If you’re looking to explore new avenues to expand your reach—and the depth of affinity—podcasting may be the perfect channel for you.
Did you know:
- 48 million people listen to podcasts weekly and 16 million are “avid podcast fans”
- They’re more likely to follow companies and brands
- They are more likely to subscribe to Netflix or Amazon Prime
- 80% of listeners listen to all or most of each episode
And, on top of that, podcast listeners are more likely to have a 4-year degree or higher, plus have a higher household income than non-listeners.
So, what does all of that mean for your brand? It means a highly-educated, loyal audience that, more often than not, is using streaming services and doesn’t see TV ads at all. They are active in social media and are willing to interact with brands in that space. And, once they start listening, they stick around.
Sponsoring popular podcasts by buying ads can certainly be a start. And the short ad breaks that are typical of podcast, as opposed to longer breaks on TV that people fast-forward through, can be very advantageous. But creating a podcast for your brand is the ultimate use of the form, allowing you to weave your messaging throughout and build that highly sought-after emotional connection with your target audience.
Who is my audience?
Like any other media buy, podcasting should be targeted, although the target can be broader. If your company manufactures camping equipment, for example, your podcast audience is the same as your media audience, but not always as segmented—maybe it’s a combination of backpacking Millennials, car-camping Gen X-ers and cabin-owning Baby Boomers. But what they all have in common is a love of camping and the outdoors. It can be wise, however, to use your demographic insights for a narrower audience; creating a podcast specifically about backpacking may not capture the breadth of your target, but can build a high affinity for your brand with Millennials, a segment that you are hoping to grow.
What do they want?
People seemingly come to podcasts for two reasons: information and escape. If you take a look at the weekly ranking of podcasts on Stitcher, you can group each one into one of these two categories, or both.
Information includes news, self-help and business shows. But it also includes a slew of other podcasts that inform listeners on topics that interest them, such as music, literature and travel. Informational podcasts don’t have to be dry—Rolling Stone Music Now is a great podcast that features both interviews with famous musicians and expert commentary from the Rolling Stone staff. Education and news are the second and third most popular genres, respectively.
Other podcasts are an escape from your daily life—an opportunity to zone out and enjoy while you’re driving or doing the laundry. This includes much of the comedy genre, which is also the most popular. Fiction podcasts like Selected Shorts from PRI, or the New Yorker fiction and writer’s voice, give listeners a chance to experience literary fiction performed by great actors and writers. Popular true crime podcasts, such as Up and Vanished, although non-fiction, are more about getting lost in a story than they are about learning.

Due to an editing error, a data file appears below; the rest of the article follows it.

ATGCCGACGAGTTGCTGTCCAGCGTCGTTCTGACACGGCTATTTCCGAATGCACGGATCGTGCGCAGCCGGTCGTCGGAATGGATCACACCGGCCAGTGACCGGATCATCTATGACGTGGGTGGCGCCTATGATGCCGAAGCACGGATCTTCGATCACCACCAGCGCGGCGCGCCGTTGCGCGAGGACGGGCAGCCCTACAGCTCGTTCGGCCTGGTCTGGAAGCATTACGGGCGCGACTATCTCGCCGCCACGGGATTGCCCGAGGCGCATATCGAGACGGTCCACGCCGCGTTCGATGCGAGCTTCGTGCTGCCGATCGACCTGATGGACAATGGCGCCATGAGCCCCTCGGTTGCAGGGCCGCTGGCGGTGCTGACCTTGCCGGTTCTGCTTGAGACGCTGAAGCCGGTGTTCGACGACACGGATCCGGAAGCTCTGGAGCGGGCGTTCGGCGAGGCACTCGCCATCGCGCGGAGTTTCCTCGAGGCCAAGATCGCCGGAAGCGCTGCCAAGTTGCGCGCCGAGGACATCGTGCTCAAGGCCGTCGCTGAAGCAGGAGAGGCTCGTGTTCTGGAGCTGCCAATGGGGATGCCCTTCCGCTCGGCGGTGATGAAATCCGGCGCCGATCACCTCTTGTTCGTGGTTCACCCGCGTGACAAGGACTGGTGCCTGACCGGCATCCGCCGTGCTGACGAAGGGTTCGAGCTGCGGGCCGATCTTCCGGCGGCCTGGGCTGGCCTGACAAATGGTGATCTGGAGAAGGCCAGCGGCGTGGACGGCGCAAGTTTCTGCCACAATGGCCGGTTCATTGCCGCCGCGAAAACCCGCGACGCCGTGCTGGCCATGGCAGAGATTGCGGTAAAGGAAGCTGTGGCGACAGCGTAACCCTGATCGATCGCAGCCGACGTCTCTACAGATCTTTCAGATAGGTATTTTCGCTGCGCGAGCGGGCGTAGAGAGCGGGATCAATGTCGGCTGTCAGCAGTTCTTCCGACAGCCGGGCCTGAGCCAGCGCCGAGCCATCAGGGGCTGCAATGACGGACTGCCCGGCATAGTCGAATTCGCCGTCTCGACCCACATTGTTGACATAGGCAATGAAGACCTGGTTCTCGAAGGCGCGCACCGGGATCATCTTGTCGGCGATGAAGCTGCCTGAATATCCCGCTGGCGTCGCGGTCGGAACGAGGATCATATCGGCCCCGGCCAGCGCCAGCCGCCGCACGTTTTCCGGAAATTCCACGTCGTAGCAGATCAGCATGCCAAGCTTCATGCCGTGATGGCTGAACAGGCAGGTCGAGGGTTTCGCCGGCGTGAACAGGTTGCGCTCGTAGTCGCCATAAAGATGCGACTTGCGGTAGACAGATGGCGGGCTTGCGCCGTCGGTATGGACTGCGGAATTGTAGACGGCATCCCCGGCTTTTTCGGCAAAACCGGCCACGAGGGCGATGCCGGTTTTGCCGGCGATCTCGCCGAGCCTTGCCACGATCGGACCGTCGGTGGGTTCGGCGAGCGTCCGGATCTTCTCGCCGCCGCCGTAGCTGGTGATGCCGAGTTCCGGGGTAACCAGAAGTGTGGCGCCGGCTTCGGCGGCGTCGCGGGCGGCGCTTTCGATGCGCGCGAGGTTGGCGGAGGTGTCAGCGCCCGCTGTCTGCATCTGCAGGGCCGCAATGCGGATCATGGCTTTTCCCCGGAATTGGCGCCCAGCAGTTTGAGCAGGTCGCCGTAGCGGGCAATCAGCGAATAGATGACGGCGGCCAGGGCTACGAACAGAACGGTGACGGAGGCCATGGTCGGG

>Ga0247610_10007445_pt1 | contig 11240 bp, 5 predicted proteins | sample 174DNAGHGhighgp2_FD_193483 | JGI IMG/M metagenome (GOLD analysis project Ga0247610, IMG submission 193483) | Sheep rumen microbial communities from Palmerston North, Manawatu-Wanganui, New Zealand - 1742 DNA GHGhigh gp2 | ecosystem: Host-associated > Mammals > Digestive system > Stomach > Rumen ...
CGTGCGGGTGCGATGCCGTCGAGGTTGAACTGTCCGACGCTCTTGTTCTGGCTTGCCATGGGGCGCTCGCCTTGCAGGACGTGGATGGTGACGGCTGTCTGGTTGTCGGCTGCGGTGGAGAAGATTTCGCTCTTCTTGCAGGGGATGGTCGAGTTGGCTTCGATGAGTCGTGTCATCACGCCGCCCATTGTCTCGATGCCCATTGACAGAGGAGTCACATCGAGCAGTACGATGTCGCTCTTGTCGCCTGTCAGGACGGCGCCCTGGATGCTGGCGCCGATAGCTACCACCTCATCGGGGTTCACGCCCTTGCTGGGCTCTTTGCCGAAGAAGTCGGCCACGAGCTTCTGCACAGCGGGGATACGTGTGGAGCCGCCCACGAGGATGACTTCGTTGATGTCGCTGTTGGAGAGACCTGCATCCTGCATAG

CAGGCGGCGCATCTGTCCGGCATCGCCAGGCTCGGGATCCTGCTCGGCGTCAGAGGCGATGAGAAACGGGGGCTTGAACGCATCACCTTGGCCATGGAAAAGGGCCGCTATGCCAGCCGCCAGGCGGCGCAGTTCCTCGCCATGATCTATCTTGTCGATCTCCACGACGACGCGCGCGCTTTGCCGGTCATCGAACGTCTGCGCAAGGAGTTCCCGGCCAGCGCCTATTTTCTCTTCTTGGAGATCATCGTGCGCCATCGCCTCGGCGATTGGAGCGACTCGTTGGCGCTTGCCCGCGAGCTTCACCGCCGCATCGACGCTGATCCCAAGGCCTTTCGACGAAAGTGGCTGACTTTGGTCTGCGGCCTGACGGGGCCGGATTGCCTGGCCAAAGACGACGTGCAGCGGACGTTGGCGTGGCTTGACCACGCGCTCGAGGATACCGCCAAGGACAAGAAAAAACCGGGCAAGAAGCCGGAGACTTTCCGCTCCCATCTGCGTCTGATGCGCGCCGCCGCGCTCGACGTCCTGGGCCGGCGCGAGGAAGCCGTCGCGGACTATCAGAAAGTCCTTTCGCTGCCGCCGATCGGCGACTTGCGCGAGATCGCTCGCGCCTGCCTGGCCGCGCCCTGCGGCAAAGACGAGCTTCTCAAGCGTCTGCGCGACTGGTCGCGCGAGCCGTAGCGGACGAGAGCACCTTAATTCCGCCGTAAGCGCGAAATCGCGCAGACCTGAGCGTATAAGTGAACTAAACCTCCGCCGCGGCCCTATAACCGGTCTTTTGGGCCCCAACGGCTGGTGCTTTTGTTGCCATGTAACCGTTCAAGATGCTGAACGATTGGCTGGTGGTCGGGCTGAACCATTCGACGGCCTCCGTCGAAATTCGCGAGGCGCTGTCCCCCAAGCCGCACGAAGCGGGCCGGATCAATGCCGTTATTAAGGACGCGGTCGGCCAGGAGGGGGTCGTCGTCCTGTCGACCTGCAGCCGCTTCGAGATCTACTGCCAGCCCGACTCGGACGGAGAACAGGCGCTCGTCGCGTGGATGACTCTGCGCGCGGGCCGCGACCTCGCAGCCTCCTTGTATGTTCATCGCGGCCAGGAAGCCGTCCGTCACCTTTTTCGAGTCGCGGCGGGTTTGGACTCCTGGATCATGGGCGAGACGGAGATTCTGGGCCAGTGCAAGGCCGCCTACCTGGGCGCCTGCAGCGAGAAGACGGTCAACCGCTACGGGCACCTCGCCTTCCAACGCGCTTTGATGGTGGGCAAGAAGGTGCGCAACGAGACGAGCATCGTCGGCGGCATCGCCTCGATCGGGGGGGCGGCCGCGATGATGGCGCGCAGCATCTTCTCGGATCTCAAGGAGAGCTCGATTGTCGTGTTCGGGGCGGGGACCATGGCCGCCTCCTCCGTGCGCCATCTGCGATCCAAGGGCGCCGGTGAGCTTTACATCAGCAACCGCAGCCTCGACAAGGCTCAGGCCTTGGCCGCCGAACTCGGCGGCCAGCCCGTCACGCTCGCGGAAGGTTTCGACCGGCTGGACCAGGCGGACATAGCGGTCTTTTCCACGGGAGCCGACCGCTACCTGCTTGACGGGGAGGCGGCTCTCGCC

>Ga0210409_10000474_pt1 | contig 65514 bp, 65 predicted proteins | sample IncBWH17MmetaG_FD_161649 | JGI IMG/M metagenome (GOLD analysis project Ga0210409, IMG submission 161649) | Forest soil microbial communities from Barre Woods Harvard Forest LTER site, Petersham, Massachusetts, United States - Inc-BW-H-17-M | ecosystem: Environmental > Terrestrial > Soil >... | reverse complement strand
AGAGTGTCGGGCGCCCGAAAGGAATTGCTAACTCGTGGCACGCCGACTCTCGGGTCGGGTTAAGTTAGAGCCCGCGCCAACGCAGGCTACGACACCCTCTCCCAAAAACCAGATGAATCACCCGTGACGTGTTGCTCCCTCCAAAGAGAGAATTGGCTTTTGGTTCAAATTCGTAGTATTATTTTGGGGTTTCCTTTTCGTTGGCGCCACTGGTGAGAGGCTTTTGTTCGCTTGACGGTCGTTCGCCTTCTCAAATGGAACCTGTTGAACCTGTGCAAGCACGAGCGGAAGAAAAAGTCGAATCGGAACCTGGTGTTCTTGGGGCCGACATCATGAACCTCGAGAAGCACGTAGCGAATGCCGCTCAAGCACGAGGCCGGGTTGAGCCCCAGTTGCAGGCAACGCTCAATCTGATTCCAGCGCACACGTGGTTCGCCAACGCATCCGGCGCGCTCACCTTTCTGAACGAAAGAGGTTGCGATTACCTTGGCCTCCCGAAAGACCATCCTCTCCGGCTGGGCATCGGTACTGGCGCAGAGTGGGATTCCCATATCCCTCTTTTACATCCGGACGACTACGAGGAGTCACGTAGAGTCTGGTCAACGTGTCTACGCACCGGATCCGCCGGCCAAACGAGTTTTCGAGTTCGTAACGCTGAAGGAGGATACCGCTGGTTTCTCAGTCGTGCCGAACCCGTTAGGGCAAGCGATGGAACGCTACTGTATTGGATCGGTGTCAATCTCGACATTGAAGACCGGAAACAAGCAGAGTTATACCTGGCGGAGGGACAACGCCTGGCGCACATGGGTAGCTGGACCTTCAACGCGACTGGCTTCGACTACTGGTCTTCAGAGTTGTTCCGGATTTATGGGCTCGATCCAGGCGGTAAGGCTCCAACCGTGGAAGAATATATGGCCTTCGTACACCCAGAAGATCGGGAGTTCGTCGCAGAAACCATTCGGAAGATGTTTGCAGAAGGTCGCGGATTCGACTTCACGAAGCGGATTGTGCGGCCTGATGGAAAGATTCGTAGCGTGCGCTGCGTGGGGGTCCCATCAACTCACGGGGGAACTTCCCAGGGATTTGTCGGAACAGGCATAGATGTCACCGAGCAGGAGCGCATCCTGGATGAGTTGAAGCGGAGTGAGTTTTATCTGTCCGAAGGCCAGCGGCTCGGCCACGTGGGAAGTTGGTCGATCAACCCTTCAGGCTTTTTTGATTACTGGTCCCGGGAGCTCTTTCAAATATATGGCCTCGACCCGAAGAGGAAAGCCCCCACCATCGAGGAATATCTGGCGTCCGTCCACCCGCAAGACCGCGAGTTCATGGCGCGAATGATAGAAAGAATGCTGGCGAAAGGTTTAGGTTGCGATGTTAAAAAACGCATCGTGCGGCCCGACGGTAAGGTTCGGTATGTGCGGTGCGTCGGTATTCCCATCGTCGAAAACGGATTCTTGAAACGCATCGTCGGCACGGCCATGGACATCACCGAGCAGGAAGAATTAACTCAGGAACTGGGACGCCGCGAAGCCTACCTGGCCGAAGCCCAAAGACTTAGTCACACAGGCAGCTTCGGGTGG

Some podcasts, like Slate’s Slow Burn, offer a combination of information and escape from your daily life. Each season of this podcast focuses on one historic event, such as the Watergate scandal, and combines in-depth interviews with historic recordings and other tapes to create an engrossing deep-dive into history. Lore is another podcast that brings true stories to life through superb storytelling.
Where do brands fit in?
At the time of this post, the third most popular podcast on iTunes was Spit, an iHeartRadio podcast created by genetic testing company 23andMe. By using a popular and well-known host, Baratunde Thurston, the podcast has instant affinity. But what’s particularly interesting is how they relate it to their brand: Thurston interviews famous “cultural influencers” like Wyclef Jean and Melissa Etheridge about “how DNA testing gives us a new perspective on who we are and how we are all connected.” Here, 23andMe builds on the popularity of Thurston and his celebrity friends, and a respect for their opinions, to create an emotional connection with DNA testing. On the first podcast, John Legend talks about researching his family history, and what he’s learned through DNA testing. It instantly makes the listener want to learn more about themselves through genetic testing, and 23andMe is right there to help.
You don’t have to have a celebrity host, although it really does help and a lot of brands go in that direction. Sephora partnered with GirlBoss media to create the #LIPSTORIES podcast, leveraging the existing skills and audience of an established podcast creator. REI doesn’t use celebrities at all for either of their branded podcasts—their hosts are just the people producing the shows.
Okay, I’m sold. Now what?
You’ve tackled the two biggest questions: What is your audience and what is their need? What comes next is deciding the theme of your podcast and the format. Sticking with Millennial backpackers, maybe the theme is budget backpacking around the world. Is it going to be an interview show? Are you going to send a producer around the world? A crew? Determining a ballpark budget and estimating what you need can help you determine the scope of what you choose to do. Of course, you can do these things yourself, or you can partner with an agency like ours that can help handle creative and production and scale up or down, depending on your needs.
Data: Infinite Dial 18, Nielsen Aug 2017 and Q1 2018